Facebook recently launched "Airplane," its second-ever TV spot, via Best Agency in the World, (and that's a fact, son!), from Wieden+Kennedy/Portland.
WK’s first effort for FB sold us on the idea that the social network was like a chair. Surprisingly analog (it focused on everything but how users interact with Facebook), it was also really terrible.
Still, creating terrific, big-budget old-school TV commercials is second nature to this top creative shop. Think of such iconic works as “It’s Halftime in America” for Chrysler, “The Man Your Man Could Smell Like,” for Old Spice, and the hundreds of beloved, award-winning spots they have produced for Nike over the years.
Plus, this new commercial promotes “Home,” a highly anticipated new Facebook feature for Android smartphones. Specificity is what was missing in the first spot.
Given all that, this one should have been a home run, or any other sports analogy you’re into.
Um, it’s worse. Really. The first was at least beautiful to look at, if also obtuse and tone-deaf. This one is seriously creepy, chaotic, claustrophobic, and also obtuse and tone-deaf. An alternative title could be “Cats on a Plane!”
The intention, I guess, was to have the FB experience seem so immersive that it comes alive right in front of your eyes!
Yeah -- why not spend a fortune in production to stir up all our fears of being stuck in a flying tin can with a guy who unleashes anarchy and refuses to turn off his effing phone, even when the fiight attendant warns him to do so? (And though it might refer to the Alec Baldwin incident, it’s not at all charming or amusing here.)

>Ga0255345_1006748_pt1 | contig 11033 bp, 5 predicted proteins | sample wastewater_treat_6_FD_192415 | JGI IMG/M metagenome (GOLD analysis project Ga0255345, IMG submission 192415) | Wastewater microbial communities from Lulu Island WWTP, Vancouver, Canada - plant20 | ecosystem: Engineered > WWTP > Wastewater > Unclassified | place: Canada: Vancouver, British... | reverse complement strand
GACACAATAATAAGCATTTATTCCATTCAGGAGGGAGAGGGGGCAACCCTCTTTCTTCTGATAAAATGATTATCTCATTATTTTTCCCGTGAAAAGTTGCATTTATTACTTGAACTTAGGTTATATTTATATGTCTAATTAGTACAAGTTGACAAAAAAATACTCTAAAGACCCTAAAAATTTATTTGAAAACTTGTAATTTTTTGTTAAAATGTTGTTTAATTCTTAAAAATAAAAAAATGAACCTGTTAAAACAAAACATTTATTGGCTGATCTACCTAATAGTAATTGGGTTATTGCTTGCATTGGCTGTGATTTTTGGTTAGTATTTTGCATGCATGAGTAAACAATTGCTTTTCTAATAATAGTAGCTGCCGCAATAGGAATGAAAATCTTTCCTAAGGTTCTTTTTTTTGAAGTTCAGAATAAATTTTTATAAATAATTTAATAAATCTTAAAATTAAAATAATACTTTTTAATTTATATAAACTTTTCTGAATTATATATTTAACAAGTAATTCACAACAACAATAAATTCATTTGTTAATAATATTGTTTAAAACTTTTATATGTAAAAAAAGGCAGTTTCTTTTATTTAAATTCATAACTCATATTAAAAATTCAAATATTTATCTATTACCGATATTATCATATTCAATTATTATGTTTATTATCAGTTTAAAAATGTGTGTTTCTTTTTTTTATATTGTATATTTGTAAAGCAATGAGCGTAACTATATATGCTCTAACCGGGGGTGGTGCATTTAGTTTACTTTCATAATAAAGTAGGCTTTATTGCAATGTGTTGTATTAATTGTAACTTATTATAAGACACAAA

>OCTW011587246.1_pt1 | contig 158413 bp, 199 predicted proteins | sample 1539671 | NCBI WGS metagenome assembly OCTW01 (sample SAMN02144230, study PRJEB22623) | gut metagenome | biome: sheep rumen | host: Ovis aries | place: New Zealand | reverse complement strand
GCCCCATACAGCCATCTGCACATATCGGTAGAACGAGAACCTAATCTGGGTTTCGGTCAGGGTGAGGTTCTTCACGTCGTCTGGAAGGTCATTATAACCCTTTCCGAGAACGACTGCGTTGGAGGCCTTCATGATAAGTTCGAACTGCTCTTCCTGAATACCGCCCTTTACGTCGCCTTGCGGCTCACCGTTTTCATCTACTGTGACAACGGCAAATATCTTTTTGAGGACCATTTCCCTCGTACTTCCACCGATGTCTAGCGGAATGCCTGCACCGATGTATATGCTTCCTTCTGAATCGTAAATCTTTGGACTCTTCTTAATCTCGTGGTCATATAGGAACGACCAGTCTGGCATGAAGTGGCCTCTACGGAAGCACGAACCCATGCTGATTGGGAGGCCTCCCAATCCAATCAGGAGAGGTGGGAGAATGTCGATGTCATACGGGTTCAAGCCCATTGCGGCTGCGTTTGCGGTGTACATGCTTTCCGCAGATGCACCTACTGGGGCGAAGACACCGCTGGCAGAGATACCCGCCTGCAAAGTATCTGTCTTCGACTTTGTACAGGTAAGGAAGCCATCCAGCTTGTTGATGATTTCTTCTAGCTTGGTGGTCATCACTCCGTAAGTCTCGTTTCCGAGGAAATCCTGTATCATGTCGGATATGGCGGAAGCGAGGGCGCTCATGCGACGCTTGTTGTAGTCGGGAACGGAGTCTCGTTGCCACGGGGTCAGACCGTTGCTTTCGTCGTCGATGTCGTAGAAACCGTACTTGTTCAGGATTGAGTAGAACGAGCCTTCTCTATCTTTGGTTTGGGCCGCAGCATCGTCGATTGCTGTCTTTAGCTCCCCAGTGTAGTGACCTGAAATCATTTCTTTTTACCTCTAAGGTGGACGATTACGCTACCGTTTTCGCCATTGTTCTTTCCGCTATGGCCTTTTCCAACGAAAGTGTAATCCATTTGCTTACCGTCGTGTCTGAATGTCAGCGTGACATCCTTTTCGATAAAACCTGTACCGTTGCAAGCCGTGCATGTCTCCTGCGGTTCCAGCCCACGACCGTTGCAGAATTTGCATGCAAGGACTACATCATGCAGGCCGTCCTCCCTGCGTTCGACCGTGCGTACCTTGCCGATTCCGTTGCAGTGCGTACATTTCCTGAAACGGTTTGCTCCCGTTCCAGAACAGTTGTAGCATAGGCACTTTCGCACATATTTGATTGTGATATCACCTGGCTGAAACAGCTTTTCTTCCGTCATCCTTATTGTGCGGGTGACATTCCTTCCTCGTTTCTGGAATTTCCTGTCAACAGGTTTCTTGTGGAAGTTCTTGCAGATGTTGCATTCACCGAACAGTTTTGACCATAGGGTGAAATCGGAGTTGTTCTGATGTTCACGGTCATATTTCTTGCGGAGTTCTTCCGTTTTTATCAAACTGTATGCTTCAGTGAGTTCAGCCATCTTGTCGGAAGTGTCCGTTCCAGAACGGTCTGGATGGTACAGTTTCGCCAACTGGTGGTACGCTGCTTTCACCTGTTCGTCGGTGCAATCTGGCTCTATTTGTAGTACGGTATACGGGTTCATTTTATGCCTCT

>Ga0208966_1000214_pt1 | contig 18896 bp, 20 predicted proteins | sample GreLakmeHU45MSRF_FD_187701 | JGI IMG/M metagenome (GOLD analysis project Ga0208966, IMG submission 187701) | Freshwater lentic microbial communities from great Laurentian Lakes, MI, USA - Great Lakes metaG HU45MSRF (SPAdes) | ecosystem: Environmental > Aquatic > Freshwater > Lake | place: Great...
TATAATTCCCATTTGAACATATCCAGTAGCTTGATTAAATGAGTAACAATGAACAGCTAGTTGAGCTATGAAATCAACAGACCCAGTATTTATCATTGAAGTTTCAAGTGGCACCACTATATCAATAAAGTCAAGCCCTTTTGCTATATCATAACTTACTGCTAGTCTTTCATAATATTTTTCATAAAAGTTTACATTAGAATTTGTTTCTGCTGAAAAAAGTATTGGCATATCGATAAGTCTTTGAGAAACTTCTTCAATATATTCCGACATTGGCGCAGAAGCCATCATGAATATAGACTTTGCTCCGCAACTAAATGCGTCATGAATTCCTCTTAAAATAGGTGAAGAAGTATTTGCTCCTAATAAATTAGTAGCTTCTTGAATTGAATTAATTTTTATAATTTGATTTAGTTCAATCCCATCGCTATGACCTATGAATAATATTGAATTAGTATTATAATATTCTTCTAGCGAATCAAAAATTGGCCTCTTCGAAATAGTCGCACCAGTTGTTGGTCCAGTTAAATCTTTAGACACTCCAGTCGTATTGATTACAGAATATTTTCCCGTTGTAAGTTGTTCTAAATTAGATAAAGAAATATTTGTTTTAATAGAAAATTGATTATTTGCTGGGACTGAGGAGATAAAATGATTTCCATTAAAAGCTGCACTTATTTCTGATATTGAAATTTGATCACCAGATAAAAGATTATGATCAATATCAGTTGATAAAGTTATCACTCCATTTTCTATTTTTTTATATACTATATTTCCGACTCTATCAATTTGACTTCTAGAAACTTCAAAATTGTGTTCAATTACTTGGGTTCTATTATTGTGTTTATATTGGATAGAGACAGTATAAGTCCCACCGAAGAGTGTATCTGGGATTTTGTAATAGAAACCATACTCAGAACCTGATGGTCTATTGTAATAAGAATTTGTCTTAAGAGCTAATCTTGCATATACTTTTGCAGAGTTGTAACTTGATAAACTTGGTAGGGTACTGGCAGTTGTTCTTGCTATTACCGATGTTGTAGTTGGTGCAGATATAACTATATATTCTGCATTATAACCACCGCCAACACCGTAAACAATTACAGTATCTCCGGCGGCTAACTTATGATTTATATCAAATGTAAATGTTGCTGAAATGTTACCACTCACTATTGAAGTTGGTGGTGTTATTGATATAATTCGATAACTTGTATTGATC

A YouTube blurb explains: “A very boring business trip gets a lot less boring, when Facebook Home brings a guy's friends on the journey with him.” It also notes that this guy is “not half as conservative as his khakis might convey.”
My takeaway was that he’s your typical hipster type, with oversized black glasses and a three-day beard -- I never noticed the boring or conservative parts. But I was alarmed that the first thing he did was open the overhead to check on the men squished in there on either side of the aisle. (Both nearly naked, they were supposed to be chillaxing on vacation, see, posting their pictures on FB. But the alarming visual suggested that they were packed into coffins -- yeah, they’re really chillin’!)
Then, with a mere flick, he releases a bunch of drag queens, one of whom rolls down the aisle in the food cart. Ha ha, see, he’s not so boring! The secret life of traveler X is full of naughty secrets! (FB has a terrific history of supporting the LBGT community. This is a wrongheaded way of showing it.)
He then clicks on a photo of his nephew -- the only nine-year-old kid in America who wears a jacket and bow tie (as well as a face full of cake) to his own birthday party.
Okay, I get it. It’s Felliniesque, or something.
The last thing he does-- after being told to shut his phone off -- is “like” a picture with two cats. The feline felons then run over the heads of his fellow passengers.
He’s a Hipster Hoarder who has unloaded his whole messy history in a tiny, crowded public space. Ewww.
It’s like watching “The Birds” in 60-second form.
If they’re trying to reach younguns, it’s the opposite strategy of the one Facebook needs to pursue. Accessibility is not the problem. Au contraire, kids want more control, more privacy, and more exclusivity in their social interactions. That’s why they’re fleeing FB: they’re seeing the downside of documenting every second of their lives so that strangers can come across their unseemly, but seemingly undeletable, posts and pictures from their pasts.
That goes too, for turning on your phone and having your Facebook world explode on your home page, which is really all “Home” does. I prefer having an app for that, so that I can get to other, less time-sucky stuff first.
Also unspoken is that this immediate, bouncy, immersion in all things Facebook will make it easier for advertisers to track all the crazy fun. That, too, is the opposite of what most human demos -- never mind 18-24s -- want.
I find it hard to believe that there’s nothing fresh or fun here -- that this monster company in the social space can’t come up with a decent ad that connects. It’s the Emperor’s New Hoodie: Part Deux.